It has been more than 20 years since the human immunodeficiency virus (HIV) that causes acquired immune deficiency syndrome (AIDS) began to appear and Andrew Ignatieff is hoping that General Synod 2004 will be a turning point in the church’s response to this important health issue.
The executive director of the Primate’s World Relief and Development Fund (PWRDF) is organizing a half-day presentation on HIV/AIDS that includes a speech from Stephen Lewis, who was appointed in 2001 by United Nations Secretary-General Kofi Annan as his special envoy on HIV/AIDS in Africa.
The UN Anglican Com-munion observer, Archdeacon Taimalelagi Fagamalama Tuata-galoa-Matalavea, will respond on behalf of the Anglican Communion.
“(Mr. Lewis) will challenge the church,” said Mr. Ignatieff in an interview. Although it is separately-incorporated, PWRDF is the Anglican Church of Canada’s international disaster relief and development organization.
“I would like to see a discussion on the floor of General Synod. There needs to be an expression of will (to engage with the issue) on the part of General Synod,” he said. “It’s been asked, ?Why are we dealing with an issue that affects homosexuals?'” he said.
While HIV/AIDS was first diagnosed in significant numbers among gay men, the disease has become a broadly-based health crisis, especially in Africa where some 26 million people between the ages of 15 and 49 are infected. The fund has begun an awareness and fundraising campaign under the theme Partnership for Life/For a Generation Without AIDS.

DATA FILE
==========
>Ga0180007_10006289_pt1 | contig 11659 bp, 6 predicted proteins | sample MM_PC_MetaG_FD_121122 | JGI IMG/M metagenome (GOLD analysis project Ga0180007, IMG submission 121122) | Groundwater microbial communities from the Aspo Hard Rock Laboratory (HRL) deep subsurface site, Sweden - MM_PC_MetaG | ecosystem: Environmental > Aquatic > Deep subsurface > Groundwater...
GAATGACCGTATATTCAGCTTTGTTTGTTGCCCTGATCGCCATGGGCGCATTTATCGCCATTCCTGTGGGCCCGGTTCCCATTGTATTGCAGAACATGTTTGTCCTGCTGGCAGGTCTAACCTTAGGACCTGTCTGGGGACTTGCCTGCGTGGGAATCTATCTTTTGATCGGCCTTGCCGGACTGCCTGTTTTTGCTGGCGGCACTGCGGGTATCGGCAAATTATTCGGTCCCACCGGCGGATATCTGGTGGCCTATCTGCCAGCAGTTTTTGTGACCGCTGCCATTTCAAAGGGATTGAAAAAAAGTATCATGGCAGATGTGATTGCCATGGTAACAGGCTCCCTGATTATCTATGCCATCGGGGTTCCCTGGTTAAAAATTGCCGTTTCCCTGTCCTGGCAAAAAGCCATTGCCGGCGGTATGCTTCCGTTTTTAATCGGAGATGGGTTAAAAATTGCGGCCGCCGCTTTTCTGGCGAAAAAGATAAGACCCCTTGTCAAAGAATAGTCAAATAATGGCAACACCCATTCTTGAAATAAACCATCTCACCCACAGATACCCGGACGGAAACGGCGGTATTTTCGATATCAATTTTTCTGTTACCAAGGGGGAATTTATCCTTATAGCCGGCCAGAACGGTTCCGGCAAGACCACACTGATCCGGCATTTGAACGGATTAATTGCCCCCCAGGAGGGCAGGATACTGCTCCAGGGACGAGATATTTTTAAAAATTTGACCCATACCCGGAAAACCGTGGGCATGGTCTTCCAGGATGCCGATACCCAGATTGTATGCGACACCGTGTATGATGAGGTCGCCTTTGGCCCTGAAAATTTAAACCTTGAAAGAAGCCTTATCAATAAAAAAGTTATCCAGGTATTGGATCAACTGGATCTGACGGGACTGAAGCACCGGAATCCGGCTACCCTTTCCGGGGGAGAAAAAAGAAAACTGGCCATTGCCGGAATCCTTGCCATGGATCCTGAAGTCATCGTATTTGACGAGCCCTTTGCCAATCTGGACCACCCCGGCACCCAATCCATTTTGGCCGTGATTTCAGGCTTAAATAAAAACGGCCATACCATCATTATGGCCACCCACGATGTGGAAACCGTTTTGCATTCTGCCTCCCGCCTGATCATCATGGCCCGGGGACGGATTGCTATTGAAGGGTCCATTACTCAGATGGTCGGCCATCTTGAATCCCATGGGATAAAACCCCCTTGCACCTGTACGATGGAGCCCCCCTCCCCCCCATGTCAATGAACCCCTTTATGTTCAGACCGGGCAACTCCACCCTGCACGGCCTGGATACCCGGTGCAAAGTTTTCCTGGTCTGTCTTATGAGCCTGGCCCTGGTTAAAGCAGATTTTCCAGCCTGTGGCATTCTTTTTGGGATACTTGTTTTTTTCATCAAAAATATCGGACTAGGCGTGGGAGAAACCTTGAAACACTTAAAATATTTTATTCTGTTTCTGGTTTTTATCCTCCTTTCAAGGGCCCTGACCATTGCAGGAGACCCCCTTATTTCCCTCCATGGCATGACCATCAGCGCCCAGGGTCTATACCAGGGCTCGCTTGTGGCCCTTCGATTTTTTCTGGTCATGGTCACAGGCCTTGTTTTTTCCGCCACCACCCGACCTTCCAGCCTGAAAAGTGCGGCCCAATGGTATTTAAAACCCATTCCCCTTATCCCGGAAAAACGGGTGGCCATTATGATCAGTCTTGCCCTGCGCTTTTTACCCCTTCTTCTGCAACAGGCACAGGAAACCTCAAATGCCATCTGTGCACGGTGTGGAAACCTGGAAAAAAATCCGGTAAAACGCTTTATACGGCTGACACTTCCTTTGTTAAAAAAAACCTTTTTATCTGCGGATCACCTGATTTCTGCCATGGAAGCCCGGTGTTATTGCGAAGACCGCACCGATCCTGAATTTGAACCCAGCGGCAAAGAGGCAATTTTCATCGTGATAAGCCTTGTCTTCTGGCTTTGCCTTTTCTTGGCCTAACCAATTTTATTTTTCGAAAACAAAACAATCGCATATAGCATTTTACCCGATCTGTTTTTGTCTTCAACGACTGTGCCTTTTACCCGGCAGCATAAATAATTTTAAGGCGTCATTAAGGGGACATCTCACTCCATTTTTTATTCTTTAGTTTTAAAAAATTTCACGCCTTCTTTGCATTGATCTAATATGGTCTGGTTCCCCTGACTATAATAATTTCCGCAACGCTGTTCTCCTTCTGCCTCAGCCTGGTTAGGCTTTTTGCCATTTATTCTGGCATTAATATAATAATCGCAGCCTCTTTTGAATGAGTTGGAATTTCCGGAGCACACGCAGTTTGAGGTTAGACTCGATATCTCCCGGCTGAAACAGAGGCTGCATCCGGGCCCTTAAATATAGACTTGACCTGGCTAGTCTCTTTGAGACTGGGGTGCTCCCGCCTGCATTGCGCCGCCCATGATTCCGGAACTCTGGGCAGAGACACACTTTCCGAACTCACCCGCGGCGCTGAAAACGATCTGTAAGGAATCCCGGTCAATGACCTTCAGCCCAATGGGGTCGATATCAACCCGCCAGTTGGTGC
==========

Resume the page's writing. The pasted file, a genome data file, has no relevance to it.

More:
The fund has been working for years with community and health organizations in developing countries that help people with HIV/AIDS. In addition, over the next four years, PWRDF has pledged to support community-led projects to help people affected by HIV/AIDS and raise awareness and deepen involvement of Canadian Anglicans in issues related to HIV/AIDS. In addition to 2003 bequest income of $1 million, it hopes to raise an additional $1 million to increase the capacity to respond to partners’ initiatives.
Mr. Ignatieff noted that HIV/AIDS is a “social, political and moral challenge” in Canada, where medication can prolong life but discrimination still exists. HIV/AIDS is a “very serious problem” in aboriginal communities, where infection rates are thought to be higher than that of the general population, he said.
(For more on the HIV/AIDS campaign, see the PWRDF Web site at www.pwrdf.org.)